Interviewing is an art. So many people underestimate all of the elements that make an interview a standout. You want to be not only memorable, but you want to leave an impression. A great impression. And, whether you’re interviewing internally or externally, you want to be prepared and there are so many tiny cues that separate your interview from being good to being great.
1) Handshakes mean more than you know. It says something about you and your character. A weak handshake can be an indication of a number of things. It lacks confidence, which often time employers will think about. If you have a weak handshake, you could be unsure whether you're qualified for the role, you have uncertainties, or you won't be driven, eager, willing, and enthusiastic to learn. When I shake a potential employee's hand, I look for direct eye contact, a firm handshake and a solid introduction. Every manager I have ever worked for or worked with every type of business agrees. A handshake goes a long way. Make it count.
2) Internal mistakes - The most common mistake I see when interviewing comes from employees interviewing within the current company. Sometimes a sense of comfort and familiarity gets the best of potential candidates. What I see most often is employees that come into an interview for a promotion or another position often don't take the interview as seriously as they should. They figure that the interviewees already know who they are, they know their work ethic, and it should be a cakewalk. When the exact opposite happens. It is truly frowned upon when current employees don't treat it seriously. You should treat any interview as if you were interviewing for people you did not know. Do the research, come prepared, answer professionally and thoroughly. Fight for the position you want by making your employers proud.
3) Non-verbal cues - They are so critical to an interview. When you come in to sit down for an interview, be mindful of your posture. Sit up tall and straight. Sit still. Candidates that move back and forth or twitch or rock cause a distraction and it takes away from the potential quality of your answers because the interviewees are now watching your twitches and movements. Talk slowly, be thorough. Pace yourself. Treat it like a public speech. Slow and steady wins the race, not the fast, nervous one. Keep direct eye contact; don' t look around the room or at anything else other than the people you're talking to.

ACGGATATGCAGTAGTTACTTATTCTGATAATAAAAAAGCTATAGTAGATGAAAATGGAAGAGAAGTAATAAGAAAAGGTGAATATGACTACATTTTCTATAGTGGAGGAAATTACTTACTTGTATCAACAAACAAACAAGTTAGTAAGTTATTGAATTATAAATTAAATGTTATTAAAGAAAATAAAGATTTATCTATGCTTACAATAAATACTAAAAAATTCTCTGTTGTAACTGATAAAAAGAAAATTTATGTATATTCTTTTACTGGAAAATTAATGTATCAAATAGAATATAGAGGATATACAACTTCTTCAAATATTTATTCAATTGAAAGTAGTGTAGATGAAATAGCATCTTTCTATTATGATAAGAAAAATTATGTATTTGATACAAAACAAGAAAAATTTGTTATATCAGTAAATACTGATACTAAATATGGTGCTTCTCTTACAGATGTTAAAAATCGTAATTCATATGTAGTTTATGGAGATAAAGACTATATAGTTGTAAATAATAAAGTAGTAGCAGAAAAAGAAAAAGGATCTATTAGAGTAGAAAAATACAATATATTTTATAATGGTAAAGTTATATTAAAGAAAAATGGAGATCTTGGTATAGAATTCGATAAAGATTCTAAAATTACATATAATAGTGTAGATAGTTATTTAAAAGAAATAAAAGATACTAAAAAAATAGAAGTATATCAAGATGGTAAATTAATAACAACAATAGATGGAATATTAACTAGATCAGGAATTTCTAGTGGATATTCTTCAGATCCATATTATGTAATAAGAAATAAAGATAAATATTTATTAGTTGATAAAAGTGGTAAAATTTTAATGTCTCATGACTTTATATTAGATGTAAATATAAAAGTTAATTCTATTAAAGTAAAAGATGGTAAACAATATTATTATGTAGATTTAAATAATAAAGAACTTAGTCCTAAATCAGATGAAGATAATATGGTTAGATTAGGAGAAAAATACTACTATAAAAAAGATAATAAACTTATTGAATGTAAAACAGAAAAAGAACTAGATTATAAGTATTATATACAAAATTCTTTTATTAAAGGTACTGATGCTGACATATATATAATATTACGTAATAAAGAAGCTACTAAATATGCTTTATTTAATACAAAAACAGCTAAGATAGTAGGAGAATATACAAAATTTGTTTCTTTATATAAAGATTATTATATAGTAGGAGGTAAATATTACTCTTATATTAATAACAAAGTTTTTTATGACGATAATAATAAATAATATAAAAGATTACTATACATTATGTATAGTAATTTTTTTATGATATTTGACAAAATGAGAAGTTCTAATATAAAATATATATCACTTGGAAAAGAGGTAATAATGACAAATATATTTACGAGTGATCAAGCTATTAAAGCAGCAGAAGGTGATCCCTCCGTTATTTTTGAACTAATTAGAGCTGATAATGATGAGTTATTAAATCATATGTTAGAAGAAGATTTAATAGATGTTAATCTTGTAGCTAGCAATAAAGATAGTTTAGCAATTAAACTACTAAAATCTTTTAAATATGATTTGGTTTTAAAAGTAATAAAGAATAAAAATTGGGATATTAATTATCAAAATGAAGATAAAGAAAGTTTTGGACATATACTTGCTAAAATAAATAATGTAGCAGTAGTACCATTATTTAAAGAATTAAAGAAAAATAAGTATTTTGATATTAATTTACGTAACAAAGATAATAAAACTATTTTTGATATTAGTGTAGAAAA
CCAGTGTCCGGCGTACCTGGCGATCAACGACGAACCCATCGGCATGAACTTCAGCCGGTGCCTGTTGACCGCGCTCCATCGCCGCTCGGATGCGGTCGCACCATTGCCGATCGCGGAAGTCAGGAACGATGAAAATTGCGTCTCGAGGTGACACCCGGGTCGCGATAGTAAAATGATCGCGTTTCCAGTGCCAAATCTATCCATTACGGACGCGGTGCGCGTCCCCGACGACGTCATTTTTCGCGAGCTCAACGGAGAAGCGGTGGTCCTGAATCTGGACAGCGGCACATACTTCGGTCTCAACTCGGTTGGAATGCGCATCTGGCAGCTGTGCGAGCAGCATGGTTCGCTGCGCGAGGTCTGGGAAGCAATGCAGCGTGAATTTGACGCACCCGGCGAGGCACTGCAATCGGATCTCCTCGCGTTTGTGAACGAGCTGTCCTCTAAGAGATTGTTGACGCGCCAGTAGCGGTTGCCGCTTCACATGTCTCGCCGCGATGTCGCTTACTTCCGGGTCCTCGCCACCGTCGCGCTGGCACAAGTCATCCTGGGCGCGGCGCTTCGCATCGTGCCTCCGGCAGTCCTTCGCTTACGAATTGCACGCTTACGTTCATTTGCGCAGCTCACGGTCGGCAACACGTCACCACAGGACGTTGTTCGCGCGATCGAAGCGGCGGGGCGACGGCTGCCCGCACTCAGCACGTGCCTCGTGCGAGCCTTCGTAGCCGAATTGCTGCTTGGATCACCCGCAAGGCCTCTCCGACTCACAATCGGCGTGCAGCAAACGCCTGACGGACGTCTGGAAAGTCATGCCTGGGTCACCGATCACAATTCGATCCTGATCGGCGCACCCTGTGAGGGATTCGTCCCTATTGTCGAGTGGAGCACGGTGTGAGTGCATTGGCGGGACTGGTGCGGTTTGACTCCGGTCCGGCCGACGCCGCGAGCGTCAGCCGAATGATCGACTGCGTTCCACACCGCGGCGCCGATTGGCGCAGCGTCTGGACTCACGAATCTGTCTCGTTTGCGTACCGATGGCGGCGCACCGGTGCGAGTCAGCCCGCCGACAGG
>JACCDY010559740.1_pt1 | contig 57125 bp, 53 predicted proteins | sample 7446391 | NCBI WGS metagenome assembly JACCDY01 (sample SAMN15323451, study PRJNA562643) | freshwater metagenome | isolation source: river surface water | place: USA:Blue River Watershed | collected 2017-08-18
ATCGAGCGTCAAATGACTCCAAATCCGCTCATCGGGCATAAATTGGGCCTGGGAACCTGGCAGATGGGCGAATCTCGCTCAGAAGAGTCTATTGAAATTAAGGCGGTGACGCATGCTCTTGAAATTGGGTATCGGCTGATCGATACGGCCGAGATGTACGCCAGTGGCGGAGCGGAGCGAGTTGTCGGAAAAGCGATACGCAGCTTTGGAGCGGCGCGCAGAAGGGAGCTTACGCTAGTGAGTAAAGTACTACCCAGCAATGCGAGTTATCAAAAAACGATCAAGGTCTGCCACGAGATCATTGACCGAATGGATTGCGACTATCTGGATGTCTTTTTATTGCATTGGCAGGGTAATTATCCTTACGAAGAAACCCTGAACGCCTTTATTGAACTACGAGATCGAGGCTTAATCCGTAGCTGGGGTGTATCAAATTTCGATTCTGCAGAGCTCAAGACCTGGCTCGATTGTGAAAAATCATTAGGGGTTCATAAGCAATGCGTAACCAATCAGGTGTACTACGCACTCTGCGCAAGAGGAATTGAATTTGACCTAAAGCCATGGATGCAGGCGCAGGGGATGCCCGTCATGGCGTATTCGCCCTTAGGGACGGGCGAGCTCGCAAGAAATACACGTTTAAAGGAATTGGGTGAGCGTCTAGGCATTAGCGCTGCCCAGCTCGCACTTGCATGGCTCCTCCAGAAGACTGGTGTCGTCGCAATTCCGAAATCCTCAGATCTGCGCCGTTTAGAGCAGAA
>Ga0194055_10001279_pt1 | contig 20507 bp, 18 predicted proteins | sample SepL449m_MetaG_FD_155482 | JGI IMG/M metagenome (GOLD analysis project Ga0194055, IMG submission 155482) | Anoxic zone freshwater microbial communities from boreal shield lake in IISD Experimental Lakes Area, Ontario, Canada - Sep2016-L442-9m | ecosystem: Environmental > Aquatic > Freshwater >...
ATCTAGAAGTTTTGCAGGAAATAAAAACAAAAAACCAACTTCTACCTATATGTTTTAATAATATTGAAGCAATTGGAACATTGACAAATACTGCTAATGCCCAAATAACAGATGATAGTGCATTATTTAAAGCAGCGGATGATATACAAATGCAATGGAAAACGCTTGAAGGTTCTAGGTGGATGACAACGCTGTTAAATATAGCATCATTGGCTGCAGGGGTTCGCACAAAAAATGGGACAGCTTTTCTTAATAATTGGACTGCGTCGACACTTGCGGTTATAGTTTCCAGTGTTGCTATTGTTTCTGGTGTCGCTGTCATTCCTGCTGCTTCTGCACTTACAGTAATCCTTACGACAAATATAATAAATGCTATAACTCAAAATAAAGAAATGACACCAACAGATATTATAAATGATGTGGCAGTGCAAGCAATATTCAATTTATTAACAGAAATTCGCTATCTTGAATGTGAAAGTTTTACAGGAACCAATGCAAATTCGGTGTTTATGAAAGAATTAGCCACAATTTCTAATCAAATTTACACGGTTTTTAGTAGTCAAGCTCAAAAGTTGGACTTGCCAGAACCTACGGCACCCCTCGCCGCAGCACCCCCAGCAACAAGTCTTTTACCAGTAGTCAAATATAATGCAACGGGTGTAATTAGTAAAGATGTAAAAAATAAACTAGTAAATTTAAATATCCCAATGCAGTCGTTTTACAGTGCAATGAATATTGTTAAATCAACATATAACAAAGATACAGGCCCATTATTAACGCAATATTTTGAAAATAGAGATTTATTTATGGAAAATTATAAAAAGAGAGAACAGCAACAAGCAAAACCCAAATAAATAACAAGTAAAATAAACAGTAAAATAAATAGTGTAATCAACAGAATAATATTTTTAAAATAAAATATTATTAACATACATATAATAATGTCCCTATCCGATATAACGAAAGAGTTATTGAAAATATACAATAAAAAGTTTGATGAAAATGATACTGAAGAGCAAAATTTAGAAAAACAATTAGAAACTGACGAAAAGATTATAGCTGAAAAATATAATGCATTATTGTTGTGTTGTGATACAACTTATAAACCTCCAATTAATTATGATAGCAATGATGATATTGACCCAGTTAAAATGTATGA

4) Come prepared. I cannot stress this enough. Understand the role and the responsibilities that come with the job. Be prepared to identify why you specifically are right for this role. What separates you from everyone else? Why should you be selected? And above all, ask questions at the close of interview. Always ask questions. It shows you are inquisitive and thoughtful and are eager to learn about the position.
5) Sell yourself in the best light. Be honest, but always turn your negatives into positives. For example, most interviews come with questions like: What is your biggest weakness? Saying that you have no weaknesses is a lie. Be honest. For example, saying that you are a perfectionist has been a detriment to you could be accurate. This can be a positive and a negative. But not a bad negative. It means you strive for perfection and great results. That is an admirable trait in a potential candidate.
Those are just several very critical tips that I recommend when preparing for and doing an interview. Do not overlook the small details. Every element counts. Make a great impression. Not just a good one. Come out fighting. What is going to separate you from every single person going in for this position? Be yourself but be your greatest self during the interview. And lastly, practice makes perfect. Getting feedback on interviews for jobs that you did and did not get positions for will ultimately prepare you further for your next big move. Be open and receptive to feedback. It's all about growth and why wastes your time interviewing for a position if you're not going to put up a good fight. Read up and good luck!